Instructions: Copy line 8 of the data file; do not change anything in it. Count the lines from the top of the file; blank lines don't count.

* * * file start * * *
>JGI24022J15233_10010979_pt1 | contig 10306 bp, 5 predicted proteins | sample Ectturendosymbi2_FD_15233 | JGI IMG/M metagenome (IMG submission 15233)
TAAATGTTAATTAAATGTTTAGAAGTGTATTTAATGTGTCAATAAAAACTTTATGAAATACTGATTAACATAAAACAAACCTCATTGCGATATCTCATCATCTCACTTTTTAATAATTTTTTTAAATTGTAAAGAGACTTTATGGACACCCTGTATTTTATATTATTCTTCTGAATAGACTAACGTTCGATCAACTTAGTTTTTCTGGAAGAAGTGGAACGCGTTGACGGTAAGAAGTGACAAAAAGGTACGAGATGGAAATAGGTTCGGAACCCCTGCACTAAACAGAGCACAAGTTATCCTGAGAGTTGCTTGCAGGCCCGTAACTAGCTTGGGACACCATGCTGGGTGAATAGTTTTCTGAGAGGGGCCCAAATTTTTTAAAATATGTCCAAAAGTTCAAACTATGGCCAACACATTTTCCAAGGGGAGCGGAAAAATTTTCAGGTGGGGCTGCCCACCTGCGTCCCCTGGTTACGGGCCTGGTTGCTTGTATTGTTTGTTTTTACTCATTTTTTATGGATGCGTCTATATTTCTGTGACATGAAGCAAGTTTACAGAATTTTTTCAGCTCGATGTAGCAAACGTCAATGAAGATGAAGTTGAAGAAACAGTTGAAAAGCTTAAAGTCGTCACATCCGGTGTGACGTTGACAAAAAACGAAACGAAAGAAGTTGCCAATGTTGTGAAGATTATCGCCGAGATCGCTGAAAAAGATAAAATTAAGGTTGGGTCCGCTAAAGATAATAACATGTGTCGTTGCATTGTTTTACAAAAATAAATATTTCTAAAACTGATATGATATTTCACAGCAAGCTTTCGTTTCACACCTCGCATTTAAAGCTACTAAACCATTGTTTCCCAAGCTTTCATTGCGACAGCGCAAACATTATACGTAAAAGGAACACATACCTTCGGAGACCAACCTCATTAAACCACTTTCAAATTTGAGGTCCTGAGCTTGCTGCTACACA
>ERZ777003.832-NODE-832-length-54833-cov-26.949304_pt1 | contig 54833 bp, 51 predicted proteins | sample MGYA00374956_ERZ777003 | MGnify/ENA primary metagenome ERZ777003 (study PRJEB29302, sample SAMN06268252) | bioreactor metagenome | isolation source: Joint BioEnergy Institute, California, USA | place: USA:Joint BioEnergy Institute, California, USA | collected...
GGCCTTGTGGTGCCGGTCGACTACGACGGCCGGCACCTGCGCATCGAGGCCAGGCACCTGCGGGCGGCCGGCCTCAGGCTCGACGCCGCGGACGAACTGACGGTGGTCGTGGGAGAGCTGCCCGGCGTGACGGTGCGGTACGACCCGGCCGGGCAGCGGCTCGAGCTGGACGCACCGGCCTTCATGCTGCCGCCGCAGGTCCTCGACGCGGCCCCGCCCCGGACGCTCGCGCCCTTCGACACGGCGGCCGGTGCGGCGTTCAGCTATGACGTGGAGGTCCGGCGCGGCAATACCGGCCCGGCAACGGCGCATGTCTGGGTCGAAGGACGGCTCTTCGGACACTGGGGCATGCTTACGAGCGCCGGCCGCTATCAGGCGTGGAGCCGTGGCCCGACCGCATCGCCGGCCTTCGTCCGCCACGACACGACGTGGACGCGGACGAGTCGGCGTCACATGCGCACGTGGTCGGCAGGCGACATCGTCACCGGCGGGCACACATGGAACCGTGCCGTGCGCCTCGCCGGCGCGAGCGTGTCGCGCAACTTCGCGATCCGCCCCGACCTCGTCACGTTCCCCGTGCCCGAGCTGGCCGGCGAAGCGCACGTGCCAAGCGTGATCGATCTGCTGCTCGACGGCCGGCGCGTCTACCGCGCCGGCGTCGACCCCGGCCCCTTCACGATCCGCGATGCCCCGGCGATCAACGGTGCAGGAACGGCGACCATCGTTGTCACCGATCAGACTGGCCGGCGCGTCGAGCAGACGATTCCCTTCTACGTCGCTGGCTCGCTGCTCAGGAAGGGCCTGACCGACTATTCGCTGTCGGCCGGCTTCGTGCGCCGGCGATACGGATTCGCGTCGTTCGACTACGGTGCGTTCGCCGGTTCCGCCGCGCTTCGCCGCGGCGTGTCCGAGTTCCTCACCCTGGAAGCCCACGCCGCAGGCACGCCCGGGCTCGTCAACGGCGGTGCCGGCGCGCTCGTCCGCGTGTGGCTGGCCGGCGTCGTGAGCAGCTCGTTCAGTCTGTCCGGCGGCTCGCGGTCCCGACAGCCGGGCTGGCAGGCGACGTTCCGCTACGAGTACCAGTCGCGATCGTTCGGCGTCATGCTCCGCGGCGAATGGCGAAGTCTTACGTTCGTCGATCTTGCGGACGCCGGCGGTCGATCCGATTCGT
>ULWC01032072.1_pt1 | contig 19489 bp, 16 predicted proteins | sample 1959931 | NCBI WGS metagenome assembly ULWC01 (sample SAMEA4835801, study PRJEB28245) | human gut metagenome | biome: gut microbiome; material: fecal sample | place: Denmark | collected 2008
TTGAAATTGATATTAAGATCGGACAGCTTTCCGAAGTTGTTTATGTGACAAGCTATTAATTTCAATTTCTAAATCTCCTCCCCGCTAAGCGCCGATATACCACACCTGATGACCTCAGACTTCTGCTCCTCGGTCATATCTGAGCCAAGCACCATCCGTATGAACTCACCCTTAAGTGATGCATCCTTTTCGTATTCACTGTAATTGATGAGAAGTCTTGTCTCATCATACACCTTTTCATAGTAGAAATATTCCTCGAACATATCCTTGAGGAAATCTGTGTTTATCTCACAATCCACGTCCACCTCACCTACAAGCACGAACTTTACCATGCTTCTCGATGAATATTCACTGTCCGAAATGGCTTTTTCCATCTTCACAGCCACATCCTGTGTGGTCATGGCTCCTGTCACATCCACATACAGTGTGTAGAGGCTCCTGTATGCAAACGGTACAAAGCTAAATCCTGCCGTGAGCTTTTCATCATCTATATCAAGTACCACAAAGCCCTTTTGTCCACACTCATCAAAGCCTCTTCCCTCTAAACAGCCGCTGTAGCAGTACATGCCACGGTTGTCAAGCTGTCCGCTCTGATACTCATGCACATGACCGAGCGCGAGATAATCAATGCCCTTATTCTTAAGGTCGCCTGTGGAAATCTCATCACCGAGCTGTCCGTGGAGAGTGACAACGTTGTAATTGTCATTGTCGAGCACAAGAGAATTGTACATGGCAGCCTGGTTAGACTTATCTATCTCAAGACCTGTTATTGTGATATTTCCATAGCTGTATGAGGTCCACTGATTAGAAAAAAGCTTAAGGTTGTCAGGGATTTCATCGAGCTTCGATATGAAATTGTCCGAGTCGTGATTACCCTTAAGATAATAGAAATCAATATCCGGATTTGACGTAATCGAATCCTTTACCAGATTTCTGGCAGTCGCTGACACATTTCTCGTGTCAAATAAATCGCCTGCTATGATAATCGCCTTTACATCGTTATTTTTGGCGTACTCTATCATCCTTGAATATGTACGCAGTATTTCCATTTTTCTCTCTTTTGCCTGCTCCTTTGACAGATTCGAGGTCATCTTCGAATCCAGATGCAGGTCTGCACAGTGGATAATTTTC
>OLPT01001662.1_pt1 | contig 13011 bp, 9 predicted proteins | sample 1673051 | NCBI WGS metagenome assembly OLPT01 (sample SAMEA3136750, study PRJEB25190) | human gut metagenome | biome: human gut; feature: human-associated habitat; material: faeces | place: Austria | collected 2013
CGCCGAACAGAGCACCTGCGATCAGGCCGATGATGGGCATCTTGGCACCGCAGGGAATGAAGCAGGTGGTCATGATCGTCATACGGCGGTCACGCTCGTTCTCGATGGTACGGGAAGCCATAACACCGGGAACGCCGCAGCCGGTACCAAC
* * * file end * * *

CGCCGAACAGAGCACCTGCGATCAGGCCGATGATGGGCATCTTGGCACCGCAGGGAATGAAGCAGGTGGTCATGATCGTCATACGGCGGTCACGCTCGTTCTCGATGGTACGGGAAGCCATAACACCGGGAACGCCGCAGCCGGTACCAAC